The World Explored, the World Suffered Education Issue Nr. 22 September 2019 - Page 11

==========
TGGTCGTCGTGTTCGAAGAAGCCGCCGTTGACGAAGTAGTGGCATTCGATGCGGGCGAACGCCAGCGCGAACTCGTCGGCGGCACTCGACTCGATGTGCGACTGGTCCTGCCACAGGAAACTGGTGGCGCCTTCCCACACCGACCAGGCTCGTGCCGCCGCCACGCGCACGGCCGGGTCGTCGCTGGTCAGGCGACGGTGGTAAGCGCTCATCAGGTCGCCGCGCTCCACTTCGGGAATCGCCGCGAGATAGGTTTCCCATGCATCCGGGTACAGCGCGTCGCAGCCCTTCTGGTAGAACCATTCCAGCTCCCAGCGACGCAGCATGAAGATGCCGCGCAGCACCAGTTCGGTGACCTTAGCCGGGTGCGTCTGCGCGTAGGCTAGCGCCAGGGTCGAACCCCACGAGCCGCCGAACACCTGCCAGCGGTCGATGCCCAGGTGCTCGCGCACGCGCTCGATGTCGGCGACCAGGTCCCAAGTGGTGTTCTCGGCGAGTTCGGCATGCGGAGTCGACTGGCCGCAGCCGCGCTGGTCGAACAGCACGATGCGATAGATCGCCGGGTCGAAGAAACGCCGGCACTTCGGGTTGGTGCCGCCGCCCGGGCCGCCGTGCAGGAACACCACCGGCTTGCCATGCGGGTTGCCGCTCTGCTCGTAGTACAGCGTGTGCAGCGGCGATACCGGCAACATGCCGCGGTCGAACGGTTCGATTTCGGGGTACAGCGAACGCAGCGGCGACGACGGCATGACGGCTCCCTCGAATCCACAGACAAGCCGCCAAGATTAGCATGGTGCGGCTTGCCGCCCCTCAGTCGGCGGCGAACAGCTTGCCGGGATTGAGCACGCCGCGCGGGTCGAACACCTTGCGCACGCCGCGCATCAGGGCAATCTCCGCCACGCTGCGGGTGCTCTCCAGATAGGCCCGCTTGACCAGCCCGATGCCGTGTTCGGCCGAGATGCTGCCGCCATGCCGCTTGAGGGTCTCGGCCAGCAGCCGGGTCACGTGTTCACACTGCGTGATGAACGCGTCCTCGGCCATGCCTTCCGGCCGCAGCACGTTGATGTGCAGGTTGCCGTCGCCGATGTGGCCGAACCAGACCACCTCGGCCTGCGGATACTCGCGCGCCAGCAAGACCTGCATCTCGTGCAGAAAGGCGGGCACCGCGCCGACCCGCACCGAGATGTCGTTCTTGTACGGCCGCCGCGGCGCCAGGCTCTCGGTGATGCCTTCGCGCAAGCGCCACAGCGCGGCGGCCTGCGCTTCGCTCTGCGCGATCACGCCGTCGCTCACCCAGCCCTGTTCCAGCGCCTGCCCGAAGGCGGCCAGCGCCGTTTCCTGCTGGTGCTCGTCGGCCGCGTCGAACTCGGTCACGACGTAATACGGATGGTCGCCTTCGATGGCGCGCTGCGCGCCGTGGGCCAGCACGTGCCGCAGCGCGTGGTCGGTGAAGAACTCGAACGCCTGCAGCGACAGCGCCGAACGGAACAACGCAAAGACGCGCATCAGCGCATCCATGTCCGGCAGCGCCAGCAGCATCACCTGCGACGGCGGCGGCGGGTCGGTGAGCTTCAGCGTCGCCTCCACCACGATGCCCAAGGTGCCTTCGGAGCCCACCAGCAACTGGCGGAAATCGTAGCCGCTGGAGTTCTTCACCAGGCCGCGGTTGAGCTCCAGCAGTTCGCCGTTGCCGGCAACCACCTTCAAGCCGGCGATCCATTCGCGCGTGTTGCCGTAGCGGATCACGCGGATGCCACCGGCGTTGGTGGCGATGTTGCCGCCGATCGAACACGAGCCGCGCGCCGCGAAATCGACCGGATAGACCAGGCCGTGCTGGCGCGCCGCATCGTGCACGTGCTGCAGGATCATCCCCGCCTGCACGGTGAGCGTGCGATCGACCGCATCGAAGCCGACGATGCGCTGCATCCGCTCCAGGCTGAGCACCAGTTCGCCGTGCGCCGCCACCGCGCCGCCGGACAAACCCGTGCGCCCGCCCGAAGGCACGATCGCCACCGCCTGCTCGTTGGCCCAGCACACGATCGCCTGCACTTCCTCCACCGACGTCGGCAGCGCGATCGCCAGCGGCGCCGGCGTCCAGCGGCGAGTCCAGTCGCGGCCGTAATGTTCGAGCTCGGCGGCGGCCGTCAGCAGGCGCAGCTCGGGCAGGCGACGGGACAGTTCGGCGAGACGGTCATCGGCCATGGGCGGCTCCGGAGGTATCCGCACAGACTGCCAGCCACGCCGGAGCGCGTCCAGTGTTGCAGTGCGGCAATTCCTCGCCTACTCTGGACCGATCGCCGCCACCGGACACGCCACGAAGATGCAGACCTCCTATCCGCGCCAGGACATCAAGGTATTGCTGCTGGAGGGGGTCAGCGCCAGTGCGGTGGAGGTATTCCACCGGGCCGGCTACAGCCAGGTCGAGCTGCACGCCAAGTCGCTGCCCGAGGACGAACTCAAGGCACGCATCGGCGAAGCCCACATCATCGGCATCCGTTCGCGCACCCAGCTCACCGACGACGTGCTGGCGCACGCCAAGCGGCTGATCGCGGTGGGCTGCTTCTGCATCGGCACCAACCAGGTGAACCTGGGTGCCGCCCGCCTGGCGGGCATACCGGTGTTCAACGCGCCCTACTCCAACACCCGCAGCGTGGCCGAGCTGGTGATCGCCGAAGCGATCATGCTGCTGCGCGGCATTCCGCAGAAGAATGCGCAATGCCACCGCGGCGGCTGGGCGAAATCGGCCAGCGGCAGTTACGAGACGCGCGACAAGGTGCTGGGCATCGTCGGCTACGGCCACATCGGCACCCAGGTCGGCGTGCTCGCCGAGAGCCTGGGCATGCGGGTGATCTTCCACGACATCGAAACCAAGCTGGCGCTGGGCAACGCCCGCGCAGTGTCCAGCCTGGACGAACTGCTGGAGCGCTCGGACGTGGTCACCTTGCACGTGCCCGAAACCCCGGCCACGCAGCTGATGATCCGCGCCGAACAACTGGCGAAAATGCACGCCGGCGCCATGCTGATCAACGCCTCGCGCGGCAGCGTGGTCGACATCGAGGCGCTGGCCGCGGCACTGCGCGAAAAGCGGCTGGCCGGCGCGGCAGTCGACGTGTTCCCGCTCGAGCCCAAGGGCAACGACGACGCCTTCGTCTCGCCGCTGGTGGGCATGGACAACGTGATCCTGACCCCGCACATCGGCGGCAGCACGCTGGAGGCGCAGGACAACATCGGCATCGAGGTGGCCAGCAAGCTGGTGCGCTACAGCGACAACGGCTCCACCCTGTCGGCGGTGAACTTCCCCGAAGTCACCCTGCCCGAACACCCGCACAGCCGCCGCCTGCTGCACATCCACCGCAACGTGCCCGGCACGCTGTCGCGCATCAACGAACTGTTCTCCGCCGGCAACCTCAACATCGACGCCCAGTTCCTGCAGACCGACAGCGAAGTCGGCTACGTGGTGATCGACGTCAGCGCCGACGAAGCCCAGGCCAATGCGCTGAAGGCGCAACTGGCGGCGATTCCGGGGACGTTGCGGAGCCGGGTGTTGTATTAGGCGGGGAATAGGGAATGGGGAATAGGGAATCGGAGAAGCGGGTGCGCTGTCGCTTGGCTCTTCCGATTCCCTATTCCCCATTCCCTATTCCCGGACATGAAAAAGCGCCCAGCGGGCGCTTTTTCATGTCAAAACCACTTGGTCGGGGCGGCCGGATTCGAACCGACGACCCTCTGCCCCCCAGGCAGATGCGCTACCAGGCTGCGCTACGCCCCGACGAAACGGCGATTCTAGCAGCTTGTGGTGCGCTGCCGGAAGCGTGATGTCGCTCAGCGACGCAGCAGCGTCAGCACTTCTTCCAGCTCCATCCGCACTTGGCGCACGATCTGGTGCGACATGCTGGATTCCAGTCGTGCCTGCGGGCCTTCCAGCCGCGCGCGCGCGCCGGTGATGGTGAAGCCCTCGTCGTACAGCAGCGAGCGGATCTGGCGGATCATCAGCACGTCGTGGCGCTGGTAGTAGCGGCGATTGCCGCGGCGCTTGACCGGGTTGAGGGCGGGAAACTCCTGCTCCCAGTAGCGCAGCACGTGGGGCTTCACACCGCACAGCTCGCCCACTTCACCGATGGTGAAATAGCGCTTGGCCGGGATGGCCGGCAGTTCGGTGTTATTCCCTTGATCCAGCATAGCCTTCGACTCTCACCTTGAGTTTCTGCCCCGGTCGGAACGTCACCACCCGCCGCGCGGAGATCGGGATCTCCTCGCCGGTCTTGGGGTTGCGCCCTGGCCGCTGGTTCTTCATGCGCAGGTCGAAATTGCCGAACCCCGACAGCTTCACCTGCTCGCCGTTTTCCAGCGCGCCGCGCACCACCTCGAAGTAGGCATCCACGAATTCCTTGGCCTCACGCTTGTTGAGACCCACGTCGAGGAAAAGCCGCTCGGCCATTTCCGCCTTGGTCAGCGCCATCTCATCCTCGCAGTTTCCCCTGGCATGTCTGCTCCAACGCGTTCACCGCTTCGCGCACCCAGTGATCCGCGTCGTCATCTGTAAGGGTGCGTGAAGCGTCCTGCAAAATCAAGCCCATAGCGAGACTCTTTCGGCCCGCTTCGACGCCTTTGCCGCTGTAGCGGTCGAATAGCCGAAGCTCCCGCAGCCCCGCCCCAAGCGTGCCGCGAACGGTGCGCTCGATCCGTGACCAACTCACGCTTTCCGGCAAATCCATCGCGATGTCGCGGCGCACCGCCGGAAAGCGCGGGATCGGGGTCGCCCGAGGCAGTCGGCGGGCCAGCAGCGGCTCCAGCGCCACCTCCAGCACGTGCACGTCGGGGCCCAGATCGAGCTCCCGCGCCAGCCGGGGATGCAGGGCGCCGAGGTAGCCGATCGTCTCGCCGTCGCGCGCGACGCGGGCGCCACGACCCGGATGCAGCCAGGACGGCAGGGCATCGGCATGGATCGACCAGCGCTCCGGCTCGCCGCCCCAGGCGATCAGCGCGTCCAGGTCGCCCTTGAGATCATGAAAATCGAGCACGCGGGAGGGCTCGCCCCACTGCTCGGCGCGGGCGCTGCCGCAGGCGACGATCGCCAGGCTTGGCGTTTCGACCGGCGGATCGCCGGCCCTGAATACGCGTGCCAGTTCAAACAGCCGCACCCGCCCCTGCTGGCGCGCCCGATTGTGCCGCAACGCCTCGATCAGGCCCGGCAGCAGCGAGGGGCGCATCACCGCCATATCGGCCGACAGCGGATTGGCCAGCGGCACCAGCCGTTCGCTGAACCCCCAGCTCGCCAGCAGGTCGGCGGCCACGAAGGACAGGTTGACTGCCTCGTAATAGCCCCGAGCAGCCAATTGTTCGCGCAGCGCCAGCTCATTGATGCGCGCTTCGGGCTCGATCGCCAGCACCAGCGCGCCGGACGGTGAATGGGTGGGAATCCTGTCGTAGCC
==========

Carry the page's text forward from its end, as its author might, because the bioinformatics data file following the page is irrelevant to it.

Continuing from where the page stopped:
This is the final lecture in this series. The lecture is clearly a quantitatively based data driven lecture which is, however, trying to make ideological and ethical criticisms of existing global structures and processes. Ocampo begins by noting that he is going to adopt a critical perspective of global structures and processes from the point of view of the opportunities and difficulties experienced by the developing world. There are, he claims, two views of global economic development. Firstly there is the claim of David Ricardo who views the International Economy as an entity in which all participants are equal partners. Secondly there is the alternative view which Ocampo appears to argue for, in which the International Economy is a system where unequal partners relate to each other on unequal terms. Ocampo then produces an overhead highlighting three critical issues: "* Uneven liberalisation of markets * Uneven distribution of benefits * Global institutions lag behind Global Markets" He then supplements the information on the overhead relating to the uneven liberalisation of the markets by pointing out firstly that industrialised countries have an enormous advantage in the system because they have developed institutions which can mange what he calls "the down sides of markets". He notes that there are three critical issues relating to the institutions of the International Economic system: "* An incomplete and biased agenda * An incomplete set of institutions * Asymmetry between the agenda and the instruments for actions * Unsettled relation between globalisation and the nation state * Developing countries have limited voice and limited participation" Ocampo, having argued for the first two points earlier in relation to the third point mentioned above points out that the UN millennium goals clearly had an agenda but the instruments of action to achieve these goals were lacking. In relation to the fourth point concerning globalisation and the nation state he provides a detailed overhead of what he regards as the three different stages of globalisation: The first stage between 1870 and 1913, the second between 1945 and 1973, and the third between 1974 and the present time(2007). The missing years are the war years in which he argued all global activity ceased. He notes that in the current period, for example, there are high levels of capital mobility and a growing volume of labour mobility and trade, and that there is growing